It is easy to panic if you've unknowingly or unexpectedly exposed your newborn to a highly contagious virus like the flu. If your little one has been in contact with some who has the influenza virus, you'll need to monitor him closely in case symptoms develop—and be ready to take action if they do.
In a perfect world, germs would
never come near your baby. Still, unless you plan on isolating him from society
until he's old enough to drive, it's unlikely that he'll motor through infancy
and childhood without ever getting sick. You can strategize though to minimize
exposure to germs and viruses, says Dr. Dina
Kulik, a pediatrician with
KinderCare Pediatrics in Toronto.
"Prevention is the best strategy," she advises. "Avoid sick people, practice
good hygiene and recommend the same to others who see your baby.
"Cover coughs and sneezes – than wash your hands!" she adds.
The Flu Vaccine
Children who are younger than 6
months of age have the highest risk of hospitalization among all children,
reports the Centers for Disease Control – yet they are still too young to
receive the flu vaccine. To protect your newborn, the CDC recommends that you,
your baby's caregivers, and any other family members who are older than 6
months of age receive an annual flu vaccine. Two out of every five children who
die from the flu do not have any other health problems, notes the March of
Dimes, so it's critical that you protect your newborn by controlling the spread
of the virus by vaccinating yourself and your older children.
Flu symptoms typically develop
within a few days of exposure and can remain contagious even after the most
serious symptoms subside, the CDC reports. If your baby has been near someone
who has the flu or flu-like symptoms, keep a vigilant eye out for these common
symptoms, which can mimic less serious viruses like the common cold:
above 100.4 in a baby younger than 3 months old and above 102 in a 3- to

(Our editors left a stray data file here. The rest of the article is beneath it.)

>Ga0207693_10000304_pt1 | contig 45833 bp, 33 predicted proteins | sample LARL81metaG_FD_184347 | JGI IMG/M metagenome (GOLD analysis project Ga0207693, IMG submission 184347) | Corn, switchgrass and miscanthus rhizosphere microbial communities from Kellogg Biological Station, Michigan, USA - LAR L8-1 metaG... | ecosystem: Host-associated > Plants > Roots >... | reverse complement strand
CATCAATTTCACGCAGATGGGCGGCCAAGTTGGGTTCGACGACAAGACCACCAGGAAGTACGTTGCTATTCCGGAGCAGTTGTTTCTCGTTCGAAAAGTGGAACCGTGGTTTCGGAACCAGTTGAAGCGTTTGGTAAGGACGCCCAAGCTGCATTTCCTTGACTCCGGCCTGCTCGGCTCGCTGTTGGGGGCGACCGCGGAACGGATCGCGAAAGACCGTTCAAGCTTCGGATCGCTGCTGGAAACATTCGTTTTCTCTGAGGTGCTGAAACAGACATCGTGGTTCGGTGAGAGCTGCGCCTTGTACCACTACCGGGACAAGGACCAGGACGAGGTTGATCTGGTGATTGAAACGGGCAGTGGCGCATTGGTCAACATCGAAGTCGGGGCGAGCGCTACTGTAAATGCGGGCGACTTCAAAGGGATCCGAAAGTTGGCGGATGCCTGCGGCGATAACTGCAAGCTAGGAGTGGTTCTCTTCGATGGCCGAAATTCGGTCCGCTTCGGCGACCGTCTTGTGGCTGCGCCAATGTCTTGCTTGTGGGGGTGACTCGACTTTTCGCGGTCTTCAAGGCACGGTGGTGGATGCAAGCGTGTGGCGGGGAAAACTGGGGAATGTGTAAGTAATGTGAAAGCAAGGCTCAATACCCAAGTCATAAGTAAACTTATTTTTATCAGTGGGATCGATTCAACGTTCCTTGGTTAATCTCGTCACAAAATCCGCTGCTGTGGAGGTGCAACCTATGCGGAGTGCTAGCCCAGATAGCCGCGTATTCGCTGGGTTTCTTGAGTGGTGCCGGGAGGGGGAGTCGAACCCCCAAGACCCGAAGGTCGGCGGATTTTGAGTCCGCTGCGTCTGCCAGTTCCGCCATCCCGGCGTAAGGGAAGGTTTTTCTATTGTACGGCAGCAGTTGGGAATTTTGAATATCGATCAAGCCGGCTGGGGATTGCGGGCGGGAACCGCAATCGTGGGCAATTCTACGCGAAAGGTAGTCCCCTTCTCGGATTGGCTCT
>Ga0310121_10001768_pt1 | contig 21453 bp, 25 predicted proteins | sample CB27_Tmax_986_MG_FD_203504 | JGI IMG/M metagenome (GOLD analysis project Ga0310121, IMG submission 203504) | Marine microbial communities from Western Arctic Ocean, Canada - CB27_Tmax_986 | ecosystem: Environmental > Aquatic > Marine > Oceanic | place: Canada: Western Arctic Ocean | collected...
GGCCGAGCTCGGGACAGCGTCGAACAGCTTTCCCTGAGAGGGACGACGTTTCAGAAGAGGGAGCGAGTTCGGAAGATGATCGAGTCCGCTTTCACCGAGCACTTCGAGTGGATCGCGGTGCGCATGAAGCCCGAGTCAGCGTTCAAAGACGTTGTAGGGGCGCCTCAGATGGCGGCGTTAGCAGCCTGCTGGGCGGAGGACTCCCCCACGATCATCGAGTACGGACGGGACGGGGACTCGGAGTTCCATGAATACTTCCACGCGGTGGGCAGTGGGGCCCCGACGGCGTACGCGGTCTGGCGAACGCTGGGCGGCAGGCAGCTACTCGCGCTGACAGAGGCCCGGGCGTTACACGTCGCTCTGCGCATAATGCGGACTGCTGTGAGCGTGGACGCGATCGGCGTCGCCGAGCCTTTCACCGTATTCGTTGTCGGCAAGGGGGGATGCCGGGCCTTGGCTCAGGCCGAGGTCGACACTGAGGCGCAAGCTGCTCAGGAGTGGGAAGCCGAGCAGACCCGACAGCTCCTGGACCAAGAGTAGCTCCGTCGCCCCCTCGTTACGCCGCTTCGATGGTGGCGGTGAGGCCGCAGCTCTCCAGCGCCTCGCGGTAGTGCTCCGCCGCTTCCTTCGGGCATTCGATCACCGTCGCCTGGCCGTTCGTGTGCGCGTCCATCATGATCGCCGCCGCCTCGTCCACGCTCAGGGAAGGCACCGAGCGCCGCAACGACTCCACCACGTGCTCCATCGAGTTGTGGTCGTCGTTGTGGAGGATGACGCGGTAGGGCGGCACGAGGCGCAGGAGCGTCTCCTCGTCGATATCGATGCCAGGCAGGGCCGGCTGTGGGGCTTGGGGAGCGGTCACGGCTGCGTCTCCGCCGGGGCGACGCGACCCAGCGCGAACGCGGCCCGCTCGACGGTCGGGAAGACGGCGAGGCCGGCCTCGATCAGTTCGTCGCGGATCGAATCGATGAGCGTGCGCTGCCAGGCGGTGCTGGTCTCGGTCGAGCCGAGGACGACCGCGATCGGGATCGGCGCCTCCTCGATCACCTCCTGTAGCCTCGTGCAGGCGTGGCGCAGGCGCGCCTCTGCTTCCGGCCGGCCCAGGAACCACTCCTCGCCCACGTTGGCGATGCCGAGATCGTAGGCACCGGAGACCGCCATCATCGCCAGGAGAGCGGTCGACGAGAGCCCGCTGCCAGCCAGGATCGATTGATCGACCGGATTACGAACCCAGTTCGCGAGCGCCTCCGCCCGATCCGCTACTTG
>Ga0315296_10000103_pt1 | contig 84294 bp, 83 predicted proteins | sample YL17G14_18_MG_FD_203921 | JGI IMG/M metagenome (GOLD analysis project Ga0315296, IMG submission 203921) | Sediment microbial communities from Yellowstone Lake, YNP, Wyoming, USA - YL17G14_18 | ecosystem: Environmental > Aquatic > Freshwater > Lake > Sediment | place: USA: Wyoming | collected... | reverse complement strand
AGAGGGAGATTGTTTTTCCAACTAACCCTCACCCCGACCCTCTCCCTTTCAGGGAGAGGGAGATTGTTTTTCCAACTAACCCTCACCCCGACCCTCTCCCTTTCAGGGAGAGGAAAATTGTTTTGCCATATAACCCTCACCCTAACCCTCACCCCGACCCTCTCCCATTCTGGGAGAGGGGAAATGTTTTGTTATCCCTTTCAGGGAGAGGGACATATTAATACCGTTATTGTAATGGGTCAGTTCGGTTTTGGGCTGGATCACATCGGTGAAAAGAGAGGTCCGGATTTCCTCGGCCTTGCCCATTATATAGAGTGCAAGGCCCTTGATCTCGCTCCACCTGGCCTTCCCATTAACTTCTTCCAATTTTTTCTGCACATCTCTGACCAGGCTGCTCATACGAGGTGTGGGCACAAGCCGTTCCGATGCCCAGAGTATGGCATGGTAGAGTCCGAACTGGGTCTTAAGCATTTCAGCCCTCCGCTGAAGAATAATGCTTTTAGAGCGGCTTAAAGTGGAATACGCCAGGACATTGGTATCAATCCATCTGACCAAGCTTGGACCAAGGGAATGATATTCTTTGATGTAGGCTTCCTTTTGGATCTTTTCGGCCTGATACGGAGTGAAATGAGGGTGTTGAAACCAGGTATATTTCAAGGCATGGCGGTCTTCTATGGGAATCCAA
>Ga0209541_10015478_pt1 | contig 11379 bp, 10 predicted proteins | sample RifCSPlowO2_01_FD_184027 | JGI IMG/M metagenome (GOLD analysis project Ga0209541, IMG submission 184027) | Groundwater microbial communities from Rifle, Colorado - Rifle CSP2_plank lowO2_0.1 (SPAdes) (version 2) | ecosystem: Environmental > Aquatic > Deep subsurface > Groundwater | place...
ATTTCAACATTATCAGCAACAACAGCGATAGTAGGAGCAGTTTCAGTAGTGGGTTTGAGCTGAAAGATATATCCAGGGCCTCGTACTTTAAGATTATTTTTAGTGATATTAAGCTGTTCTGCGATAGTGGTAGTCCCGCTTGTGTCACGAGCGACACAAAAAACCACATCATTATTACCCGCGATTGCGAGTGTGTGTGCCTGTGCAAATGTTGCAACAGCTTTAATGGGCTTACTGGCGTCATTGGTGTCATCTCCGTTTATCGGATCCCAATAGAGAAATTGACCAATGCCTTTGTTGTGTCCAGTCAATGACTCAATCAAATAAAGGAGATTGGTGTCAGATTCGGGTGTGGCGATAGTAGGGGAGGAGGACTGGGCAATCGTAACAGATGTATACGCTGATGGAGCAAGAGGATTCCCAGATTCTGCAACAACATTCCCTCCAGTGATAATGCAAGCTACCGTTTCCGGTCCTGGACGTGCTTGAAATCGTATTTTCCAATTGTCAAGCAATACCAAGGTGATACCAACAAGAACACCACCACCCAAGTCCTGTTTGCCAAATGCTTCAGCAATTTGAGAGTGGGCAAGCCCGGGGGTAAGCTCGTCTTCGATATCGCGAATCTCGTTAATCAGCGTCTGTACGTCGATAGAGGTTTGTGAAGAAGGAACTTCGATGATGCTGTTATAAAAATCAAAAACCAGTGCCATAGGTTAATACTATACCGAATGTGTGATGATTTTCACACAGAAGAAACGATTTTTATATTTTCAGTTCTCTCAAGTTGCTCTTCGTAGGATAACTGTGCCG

Sneezing, coughing and stuffy head
Loss of appetite
If your baby's fever spikes, try to stay calm.
Fevers are a body's way of fighting off an infection, and most low-grade fevers
are not cause for concern. In fact, a fever isn't considered a "high"
fever in a child until it rises to 102 or
and most fevers will resolve on their own without medical intervention. Never
give your baby an anti-fever medicine, such as infant acetaminophen, without
first talking to your doctor.
Flu symptoms can escalate
quickly. If the symptoms progress, call your pediatrician immediately. "If your
baby has any respiratory distress, such as difficulty breathing or coughing, or
has signs of dehydration, it is always best to see your doctor," says Kulik.
Other signs of respiratory distress, including rapid breathing or a bluish
skin color, may indicate that pneumonia is setting in, necessitating treatment
or even hospitalization. After about four days of remaining symptom-free, your
baby is likely in the clear, Kulik says. Above all, trust your instincts: If
your baby seems ill, refuses to eat and has developed a high fever, alert your
doctor immediately. If caught early, full-term babies may be able to receive
prescription antiviral medications to lessen the duration and intensity of the
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